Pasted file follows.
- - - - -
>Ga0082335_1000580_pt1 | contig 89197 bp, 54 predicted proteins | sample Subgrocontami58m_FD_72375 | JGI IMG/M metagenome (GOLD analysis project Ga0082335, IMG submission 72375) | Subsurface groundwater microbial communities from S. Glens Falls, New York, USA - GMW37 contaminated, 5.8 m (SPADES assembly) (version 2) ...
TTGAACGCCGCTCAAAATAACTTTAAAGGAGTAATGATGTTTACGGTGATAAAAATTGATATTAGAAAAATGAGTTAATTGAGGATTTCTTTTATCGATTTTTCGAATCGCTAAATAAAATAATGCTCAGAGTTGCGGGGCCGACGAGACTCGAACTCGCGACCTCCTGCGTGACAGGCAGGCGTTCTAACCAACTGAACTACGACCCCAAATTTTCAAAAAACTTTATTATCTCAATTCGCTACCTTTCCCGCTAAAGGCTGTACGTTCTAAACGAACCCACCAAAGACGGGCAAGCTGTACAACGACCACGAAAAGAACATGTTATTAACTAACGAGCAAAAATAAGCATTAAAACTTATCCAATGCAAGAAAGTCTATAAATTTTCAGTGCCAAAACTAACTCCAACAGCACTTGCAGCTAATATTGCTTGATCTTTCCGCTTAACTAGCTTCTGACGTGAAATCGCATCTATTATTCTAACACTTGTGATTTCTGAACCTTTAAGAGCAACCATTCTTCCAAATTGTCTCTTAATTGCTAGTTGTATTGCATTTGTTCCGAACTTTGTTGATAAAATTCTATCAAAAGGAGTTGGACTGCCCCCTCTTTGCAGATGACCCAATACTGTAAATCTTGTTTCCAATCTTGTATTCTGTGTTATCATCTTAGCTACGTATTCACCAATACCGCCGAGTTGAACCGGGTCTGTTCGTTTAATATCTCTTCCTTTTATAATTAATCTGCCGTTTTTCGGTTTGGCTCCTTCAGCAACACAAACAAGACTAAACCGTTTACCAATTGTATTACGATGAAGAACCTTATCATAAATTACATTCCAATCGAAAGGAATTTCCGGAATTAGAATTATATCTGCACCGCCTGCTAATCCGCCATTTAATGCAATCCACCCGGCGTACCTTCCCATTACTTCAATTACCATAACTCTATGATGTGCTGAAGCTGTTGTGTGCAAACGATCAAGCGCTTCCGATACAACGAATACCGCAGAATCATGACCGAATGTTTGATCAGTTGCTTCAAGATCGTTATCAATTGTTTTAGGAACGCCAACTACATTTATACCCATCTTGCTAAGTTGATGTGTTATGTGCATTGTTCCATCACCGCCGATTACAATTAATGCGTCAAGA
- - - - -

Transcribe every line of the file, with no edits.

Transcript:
>Ga0082335_1000580_pt1 | contig 89197 bp, 54 predicted proteins | sample Subgrocontami58m_FD_72375 | JGI IMG/M metagenome (GOLD analysis project Ga0082335, IMG submission 72375) | Subsurface groundwater microbial communities from S. Glens Falls, New York, USA - GMW37 contaminated, 5.8 m (SPADES assembly) (version 2) ...
TTGAACGCCGCTCAAAATAACTTTAAAGGAGTAATGATGTTTACGGTGATAAAAATTGATATTAGAAAAATGAGTTAATTGAGGATTTCTTTTATCGATTTTTCGAATCGCTAAATAAAATAATGCTCAGAGTTGCGGGGCCGACGAGACTCGAACTCGCGACCTCCTGCGTGACAGGCAGGCGTTCTAACCAACTGAACTACGACCCCAAATTTTCAAAAAACTTTATTATCTCAATTCGCTACCTTTCCCGCTAAAGGCTGTACGTTCTAAACGAACCCACCAAAGACGGGCAAGCTGTACAACGACCACGAAAAGAACATGTTATTAACTAACGAGCAAAAATAAGCATTAAAACTTATCCAATGCAAGAAAGTCTATAAATTTTCAGTGCCAAAACTAACTCCAACAGCACTTGCAGCTAATATTGCTTGATCTTTCCGCTTAACTAGCTTCTGACGTGAAATCGCATCTATTATTCTAACACTTGTGATTTCTGAACCTTTAAGAGCAACCATTCTTCCAAATTGTCTCTTAATTGCTAGTTGTATTGCATTTGTTCCGAACTTTGTTGATAAAATTCTATCAAAAGGAGTTGGACTGCCCCCTCTTTGCAGATGACCCAATACTGTAAATCTTGTTTCCAATCTTGTATTCTGTGTTATCATCTTAGCTACGTATTCACCAATACCGCCGAGTTGAACCGGGTCTGTTCGTTTAATATCTCTTCCTTTTATAATTAATCTGCCGTTTTTCGGTTTGGCTCCTTCAGCAACACAAACAAGACTAAACCGTTTACCAATTGTATTACGATGAAGAACCTTATCATAAATTACATTCCAATCGAAAGGAATTTCCGGAATTAGAATTATATCTGCACCGCCTGCTAATCCGCCATTTAATGCAATCCACCCGGCGTACCTTCCCATTACTTCAATTACCATAACTCTATGATGTGCTGAAGCTGTTGTGTGCAAACGATCAAGCGCTTCCGATACAACGAATACCGCAGAATCATGACCGAATGTTTGATCAGTTGCTTCAAGATCGTTATCAATTGTTTTAGGAACGCCAACTACATTTATACCCATCTTGCTAAGTTGATGTGTTATGTGCATTGTTCCATCACCGCCGATTACAATTAATGCGTCAAGA